Most (probably all) writers want to increase their productivity because we want to make the most of the writing time we have. However, we’re all different, so we might need to figure out the right style of productivity advice for us.
I’ve offered several posts here about balancing various elements of our story, but there’s still room for debate because we have to find the right balance for our voice, genre, tone, and style—for our story. That means there is no perfect amount of backstory or description or emotion.
We often think about the purpose of backstory in terms of “what do readers need to know?” But with that perspective, it’s too easy to include too much backstory. Instead, we might be better off if we think about backstory from the perspective of what the story needs.
Today, Janice Hardy shares her revision advice on how to include the right amount of backstory. Too much slows the pace, and too little can leave readers confused. Her tips help us avoid the issue of slow pacing, learn how to hide backstory, and identify when we need more.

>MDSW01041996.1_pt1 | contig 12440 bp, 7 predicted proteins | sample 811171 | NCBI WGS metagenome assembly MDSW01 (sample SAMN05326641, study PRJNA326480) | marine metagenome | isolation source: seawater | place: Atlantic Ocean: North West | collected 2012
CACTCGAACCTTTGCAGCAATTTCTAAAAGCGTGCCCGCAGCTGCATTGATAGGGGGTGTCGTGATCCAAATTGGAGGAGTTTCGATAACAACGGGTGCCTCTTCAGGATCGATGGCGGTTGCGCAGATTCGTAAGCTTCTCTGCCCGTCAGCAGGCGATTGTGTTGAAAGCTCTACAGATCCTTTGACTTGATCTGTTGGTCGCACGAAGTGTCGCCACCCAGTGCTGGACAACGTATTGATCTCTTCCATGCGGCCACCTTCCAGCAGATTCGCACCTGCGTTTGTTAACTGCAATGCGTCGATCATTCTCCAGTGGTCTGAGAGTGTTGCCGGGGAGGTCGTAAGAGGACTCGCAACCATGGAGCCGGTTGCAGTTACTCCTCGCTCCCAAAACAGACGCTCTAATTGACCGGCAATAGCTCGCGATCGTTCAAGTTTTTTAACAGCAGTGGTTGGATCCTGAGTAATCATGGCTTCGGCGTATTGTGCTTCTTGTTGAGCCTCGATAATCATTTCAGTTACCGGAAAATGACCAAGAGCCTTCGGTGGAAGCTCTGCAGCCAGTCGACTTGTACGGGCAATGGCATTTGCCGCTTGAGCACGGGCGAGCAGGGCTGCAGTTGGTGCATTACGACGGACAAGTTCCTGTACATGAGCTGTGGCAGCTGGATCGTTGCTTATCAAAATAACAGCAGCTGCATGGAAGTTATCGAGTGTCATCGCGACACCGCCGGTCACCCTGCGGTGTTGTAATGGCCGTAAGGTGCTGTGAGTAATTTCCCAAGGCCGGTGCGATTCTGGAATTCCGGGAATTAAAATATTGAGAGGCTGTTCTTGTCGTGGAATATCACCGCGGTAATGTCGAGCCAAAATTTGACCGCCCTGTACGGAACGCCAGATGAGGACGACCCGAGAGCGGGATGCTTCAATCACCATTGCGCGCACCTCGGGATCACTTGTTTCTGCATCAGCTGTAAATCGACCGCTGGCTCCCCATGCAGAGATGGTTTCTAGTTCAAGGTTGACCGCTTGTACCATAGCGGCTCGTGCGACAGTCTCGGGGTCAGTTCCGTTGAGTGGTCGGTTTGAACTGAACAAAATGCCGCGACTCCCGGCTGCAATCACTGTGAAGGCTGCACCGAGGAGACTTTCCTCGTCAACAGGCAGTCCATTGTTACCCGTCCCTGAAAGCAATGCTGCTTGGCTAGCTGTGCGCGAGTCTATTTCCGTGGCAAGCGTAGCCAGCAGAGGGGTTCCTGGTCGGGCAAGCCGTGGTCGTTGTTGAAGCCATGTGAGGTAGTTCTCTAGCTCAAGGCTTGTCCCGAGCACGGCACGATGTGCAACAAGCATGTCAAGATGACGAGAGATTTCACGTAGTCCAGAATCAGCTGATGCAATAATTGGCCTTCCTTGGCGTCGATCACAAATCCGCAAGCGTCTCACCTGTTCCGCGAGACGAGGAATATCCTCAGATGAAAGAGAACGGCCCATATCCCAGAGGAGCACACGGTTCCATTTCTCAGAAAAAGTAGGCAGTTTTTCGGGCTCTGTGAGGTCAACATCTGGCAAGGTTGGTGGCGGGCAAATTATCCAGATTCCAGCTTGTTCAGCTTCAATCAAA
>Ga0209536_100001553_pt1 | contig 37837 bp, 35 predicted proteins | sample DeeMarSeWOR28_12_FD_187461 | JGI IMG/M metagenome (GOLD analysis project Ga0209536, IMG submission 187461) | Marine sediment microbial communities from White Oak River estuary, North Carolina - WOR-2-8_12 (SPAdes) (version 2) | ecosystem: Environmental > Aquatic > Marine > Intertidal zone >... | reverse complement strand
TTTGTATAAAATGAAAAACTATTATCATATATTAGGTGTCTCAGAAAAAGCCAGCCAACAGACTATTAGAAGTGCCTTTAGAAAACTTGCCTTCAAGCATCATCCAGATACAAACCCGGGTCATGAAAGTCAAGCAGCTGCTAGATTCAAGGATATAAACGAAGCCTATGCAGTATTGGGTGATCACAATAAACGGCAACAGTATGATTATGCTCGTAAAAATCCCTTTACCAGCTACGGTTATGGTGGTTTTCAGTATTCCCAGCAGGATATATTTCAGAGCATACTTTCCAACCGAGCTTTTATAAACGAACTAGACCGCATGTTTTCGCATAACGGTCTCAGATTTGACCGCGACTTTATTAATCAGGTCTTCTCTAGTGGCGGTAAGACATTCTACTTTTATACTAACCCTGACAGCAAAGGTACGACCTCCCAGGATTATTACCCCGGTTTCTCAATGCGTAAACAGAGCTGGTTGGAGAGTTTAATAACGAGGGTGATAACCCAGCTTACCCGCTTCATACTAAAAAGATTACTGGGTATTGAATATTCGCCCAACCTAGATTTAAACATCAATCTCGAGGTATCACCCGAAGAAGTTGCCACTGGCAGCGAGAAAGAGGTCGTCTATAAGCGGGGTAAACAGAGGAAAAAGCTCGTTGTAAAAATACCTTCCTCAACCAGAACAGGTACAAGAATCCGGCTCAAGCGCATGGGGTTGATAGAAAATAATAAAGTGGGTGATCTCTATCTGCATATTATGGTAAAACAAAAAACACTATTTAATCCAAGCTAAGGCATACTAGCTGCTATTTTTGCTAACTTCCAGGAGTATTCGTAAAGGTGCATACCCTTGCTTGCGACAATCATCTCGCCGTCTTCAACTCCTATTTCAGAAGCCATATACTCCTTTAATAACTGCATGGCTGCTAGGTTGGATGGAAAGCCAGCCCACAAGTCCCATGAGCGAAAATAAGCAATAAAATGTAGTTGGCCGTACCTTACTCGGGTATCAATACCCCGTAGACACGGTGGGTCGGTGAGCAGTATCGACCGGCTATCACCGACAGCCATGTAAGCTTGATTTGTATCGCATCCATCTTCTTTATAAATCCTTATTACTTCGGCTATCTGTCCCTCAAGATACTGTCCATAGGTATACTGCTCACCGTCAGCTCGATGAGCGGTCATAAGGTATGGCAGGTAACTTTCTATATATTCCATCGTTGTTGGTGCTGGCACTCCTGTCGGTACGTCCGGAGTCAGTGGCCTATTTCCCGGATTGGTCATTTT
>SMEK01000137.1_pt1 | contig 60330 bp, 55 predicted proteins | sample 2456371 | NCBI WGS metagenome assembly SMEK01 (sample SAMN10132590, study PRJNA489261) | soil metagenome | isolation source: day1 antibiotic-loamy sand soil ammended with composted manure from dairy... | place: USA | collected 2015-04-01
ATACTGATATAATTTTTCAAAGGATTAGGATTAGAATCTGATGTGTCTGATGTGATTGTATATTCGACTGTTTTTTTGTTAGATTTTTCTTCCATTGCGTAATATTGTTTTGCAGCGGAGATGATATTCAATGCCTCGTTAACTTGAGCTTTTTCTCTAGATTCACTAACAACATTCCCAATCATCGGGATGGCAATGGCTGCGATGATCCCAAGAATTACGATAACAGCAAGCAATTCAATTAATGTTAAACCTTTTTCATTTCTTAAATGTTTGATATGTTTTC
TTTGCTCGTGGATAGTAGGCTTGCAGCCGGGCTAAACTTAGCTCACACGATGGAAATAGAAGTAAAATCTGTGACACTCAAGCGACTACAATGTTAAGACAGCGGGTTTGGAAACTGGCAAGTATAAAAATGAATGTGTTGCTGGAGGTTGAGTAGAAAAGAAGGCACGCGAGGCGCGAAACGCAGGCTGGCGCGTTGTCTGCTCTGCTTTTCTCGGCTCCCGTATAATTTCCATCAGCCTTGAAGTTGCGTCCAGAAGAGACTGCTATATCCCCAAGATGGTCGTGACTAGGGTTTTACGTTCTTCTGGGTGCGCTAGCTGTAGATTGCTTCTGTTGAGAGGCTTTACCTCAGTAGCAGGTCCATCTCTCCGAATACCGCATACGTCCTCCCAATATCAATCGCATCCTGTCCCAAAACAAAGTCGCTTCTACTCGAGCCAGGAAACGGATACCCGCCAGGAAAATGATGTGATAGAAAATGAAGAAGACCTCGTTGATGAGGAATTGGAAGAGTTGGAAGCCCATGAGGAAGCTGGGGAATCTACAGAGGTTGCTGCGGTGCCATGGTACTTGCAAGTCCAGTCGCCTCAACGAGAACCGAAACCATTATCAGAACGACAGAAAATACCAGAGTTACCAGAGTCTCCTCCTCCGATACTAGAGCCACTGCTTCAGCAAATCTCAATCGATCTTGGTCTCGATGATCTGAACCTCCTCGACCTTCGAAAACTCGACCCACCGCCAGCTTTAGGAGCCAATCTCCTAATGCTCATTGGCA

Story beginnings are difficult to get right. We have to introduce the characters, the story, the setting, the protagonist’s longing, and show an immediate obstacle that creates a near-term goal. At the same time, we have to avoid confusing readers, and for that, we need context.
If you’re anything like me, and your English or grammar instruction was less than ideal, you might not be familiar with the term rhetorical devices. But once I did learn about them, I quickly became aware of how using rhetorical devices can strengthen our writing—even if we’re writing genre stories.
While we need to learn grammar rules for our writing, if we follow the rules too strictly, we can strangle our voice,. Today, Julie Glover shares her tips on four steps to break grammar rules in a good way.
A recent article about unlikable heroines pointed out that likability is often more of a problem for female characters than for male characters. While I’ve learned how to minimize those issues with my characters, the problem still rankles me.
We’ve probably all heard (or thought!) that description is boring or the part readers skip. Yet our stories need description or else be confusing. Marcy Kennedy joins us today to share 5 tips to empower and add interest to our description by using contrast.
The Thesaurus books by Angela Ackerman and Becca Puglisi are a must-have for every fiction author, and they now have two new Thesauri books: Urban Setting and Rural Setting. Becca’s here today to talk about how setting is important for more than just describing the time and place of our scene.